When U.S. President Donald Trump followed through on his promise to withdraw the United States from the Trans-Pacfic Partnership, many people speculated the deal was dead in the water. Similarly, Canada has also faced threats of NAFTA withdrawal by the U.S. within the same three month period.
For many of the remaining countries, including Canada, these real or idle threats by President Tump have been an encouragement to find a more diversified trade portfolio. This is not to say that Canada/U.S. trade is no longer important, because it is. What it means, though, is that Canada now has an excuse to expand its exports globally and reduce the reliance on trade with the United States, just in case President Trump decides to follow through on his threats.
Shaun Haney discussed the Toronto TPP meetings on RFD-TV’s Market Day Report
Canada participated in the first TPP post-U.S. era meeting in Chile in March and is hosting the remaining signatory countries in Toronto, Ont., this week. All of this is in preparation for upcoming Asia-Pacific Economic Cooperation summit of trade ministers in Vietnam.
Canada bills itself as “the bridge between the Pacific and the Atlantic, and we’re happy to host them. It shows that Canada is front and centre when it comes to trade in the Asia-Pacific region.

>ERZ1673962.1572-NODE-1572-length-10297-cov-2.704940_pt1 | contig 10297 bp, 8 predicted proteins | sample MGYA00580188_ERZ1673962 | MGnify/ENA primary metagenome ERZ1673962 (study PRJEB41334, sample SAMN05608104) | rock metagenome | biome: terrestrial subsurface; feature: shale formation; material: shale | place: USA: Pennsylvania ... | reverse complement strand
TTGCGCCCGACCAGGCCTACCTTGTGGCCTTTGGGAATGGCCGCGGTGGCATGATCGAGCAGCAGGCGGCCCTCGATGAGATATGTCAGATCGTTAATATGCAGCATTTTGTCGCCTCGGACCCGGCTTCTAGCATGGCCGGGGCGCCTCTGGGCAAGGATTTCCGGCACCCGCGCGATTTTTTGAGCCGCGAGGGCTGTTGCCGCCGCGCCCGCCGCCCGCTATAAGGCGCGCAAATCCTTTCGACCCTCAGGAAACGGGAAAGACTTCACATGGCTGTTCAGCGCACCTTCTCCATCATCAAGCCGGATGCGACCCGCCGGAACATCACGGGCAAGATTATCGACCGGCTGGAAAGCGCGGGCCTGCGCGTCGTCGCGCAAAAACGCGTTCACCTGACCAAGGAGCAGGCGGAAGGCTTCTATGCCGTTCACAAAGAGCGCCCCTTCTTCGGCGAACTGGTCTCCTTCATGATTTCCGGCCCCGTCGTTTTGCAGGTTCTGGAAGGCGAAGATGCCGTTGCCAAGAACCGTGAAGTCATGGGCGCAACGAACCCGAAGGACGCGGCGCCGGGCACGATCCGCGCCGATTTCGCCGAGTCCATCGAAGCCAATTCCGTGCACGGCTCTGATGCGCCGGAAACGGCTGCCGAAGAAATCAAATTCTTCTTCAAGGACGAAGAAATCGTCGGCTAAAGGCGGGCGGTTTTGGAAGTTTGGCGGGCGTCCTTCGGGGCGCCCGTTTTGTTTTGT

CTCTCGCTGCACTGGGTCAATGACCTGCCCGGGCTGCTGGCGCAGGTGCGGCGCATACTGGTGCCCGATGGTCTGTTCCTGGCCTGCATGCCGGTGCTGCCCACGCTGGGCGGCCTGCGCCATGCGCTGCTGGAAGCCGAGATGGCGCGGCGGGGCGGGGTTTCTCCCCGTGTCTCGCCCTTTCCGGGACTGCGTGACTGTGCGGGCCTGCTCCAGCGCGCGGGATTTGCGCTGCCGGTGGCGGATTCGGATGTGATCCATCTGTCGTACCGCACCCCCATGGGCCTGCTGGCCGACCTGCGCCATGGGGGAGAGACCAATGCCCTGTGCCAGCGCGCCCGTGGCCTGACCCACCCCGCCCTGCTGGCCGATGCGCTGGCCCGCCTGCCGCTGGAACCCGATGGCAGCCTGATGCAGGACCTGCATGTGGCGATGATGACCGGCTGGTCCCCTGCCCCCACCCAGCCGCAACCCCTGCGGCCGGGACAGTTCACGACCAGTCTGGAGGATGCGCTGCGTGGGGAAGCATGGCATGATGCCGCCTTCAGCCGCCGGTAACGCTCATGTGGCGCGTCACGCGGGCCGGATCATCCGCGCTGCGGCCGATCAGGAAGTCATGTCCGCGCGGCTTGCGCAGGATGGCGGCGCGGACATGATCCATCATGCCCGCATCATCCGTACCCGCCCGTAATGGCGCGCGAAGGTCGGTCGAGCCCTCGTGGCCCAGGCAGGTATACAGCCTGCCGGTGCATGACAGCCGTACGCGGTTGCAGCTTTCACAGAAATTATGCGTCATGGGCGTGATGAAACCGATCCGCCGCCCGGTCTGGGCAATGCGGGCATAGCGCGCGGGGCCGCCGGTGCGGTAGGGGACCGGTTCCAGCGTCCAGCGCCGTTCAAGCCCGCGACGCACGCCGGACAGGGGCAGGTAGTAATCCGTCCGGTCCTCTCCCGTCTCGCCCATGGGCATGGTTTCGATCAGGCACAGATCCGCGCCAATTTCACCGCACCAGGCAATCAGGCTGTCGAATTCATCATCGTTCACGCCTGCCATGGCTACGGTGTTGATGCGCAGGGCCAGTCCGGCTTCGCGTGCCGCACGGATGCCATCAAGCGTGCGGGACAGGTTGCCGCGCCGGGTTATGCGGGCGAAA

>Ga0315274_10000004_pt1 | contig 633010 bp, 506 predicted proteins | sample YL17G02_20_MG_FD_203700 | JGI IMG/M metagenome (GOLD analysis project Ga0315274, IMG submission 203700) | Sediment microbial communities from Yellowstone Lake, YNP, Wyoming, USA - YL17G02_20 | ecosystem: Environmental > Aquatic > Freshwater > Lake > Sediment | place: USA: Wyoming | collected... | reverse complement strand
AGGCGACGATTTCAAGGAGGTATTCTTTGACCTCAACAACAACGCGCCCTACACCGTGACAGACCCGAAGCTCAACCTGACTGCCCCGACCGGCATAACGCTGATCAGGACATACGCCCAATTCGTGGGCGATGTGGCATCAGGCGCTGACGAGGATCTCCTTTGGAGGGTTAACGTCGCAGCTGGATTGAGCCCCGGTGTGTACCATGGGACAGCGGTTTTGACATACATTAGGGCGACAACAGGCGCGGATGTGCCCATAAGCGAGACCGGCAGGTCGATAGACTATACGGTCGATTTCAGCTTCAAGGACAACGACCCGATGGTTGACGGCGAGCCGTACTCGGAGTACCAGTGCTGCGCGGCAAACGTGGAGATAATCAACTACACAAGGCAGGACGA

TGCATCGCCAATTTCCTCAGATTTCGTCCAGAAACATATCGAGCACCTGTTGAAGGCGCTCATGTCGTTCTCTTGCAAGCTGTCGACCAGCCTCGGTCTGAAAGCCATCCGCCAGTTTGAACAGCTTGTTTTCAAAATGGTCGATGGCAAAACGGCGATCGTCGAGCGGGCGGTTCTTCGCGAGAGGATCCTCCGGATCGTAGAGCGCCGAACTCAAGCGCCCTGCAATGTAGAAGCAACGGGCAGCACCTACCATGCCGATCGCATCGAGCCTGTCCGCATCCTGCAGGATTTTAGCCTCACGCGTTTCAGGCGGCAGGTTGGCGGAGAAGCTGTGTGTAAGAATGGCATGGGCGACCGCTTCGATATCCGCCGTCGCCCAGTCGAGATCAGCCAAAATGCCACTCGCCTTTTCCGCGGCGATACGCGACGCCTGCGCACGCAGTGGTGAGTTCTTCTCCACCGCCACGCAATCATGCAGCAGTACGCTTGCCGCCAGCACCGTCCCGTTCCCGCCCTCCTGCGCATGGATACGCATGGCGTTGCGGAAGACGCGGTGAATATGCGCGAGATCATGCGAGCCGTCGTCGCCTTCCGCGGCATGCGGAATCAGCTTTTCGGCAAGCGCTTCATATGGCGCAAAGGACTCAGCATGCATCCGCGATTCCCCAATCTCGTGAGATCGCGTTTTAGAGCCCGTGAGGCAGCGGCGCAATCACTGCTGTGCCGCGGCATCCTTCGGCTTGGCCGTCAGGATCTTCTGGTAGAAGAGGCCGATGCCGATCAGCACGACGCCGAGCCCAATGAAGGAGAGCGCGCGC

– Canada’s International Trade Minister Francois-Philippe Champagne (courtesy of Bloomberg)
It seems that involvement in TPP is an issue that even the Conservative and Liberals can and should agree on. Even going back to last fall Gerry Ritz, Conservative trade critic was saying Canada should proceed on TPP no matter what the U.S. decided.
It was no accident that a Canadian delegation was also in China last week in an attempt to increase softwood lumber exports to the economic powerhouse. All of this was in response to the United States implementing its one billion dollar countervailing duties on softwood lumber.
In the long run, a more diversified trade portfolio for Canada makes its economy stronger and creates added stability as the United States looks to renegotiate many of its multi-lateral and bilateral trade deals around the world.